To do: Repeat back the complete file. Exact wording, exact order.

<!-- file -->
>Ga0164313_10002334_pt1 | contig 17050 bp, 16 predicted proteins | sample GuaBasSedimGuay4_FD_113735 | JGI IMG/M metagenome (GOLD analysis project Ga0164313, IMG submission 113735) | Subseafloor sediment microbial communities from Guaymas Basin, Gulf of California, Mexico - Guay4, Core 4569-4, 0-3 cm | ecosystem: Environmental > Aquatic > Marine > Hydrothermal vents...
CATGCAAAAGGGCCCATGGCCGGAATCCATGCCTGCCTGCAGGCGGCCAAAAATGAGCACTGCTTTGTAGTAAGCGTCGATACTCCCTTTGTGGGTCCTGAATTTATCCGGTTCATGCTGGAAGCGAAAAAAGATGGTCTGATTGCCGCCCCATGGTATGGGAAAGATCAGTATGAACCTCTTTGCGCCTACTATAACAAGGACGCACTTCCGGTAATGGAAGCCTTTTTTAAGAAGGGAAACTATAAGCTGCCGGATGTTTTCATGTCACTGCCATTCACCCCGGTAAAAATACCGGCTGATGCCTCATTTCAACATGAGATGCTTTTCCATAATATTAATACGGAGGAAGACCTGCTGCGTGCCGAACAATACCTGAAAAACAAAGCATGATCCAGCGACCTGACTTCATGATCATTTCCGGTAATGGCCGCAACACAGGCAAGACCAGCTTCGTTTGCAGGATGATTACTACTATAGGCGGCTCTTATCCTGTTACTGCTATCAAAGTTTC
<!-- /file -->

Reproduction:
>Ga0164313_10002334_pt1 | contig 17050 bp, 16 predicted proteins | sample GuaBasSedimGuay4_FD_113735 | JGI IMG/M metagenome (GOLD analysis project Ga0164313, IMG submission 113735) | Subseafloor sediment microbial communities from Guaymas Basin, Gulf of California, Mexico - Guay4, Core 4569-4, 0-3 cm | ecosystem: Environmental > Aquatic > Marine > Hydrothermal vents...
CATGCAAAAGGGCCCATGGCCGGAATCCATGCCTGCCTGCAGGCGGCCAAAAATGAGCACTGCTTTGTAGTAAGCGTCGATACTCCCTTTGTGGGTCCTGAATTTATCCGGTTCATGCTGGAAGCGAAAAAAGATGGTCTGATTGCCGCCCCATGGTATGGGAAAGATCAGTATGAACCTCTTTGCGCCTACTATAACAAGGACGCACTTCCGGTAATGGAAGCCTTTTTTAAGAAGGGAAACTATAAGCTGCCGGATGTTTTCATGTCACTGCCATTCACCCCGGTAAAAATACCGGCTGATGCCTCATTTCAACATGAGATGCTTTTCCATAATATTAATACGGAGGAAGACCTGCTGCGTGCCGAACAATACCTGAAAAACAAAGCATGATCCAGCGACCTGACTTCATGATCATTTCCGGTAATGGCCGCAACACAGGCAAGACCAGCTTCGTTTGCAGGATGATTACTACTATAGGCGGCTCTTATCCTGTTACTGCTATCAAAGTTTC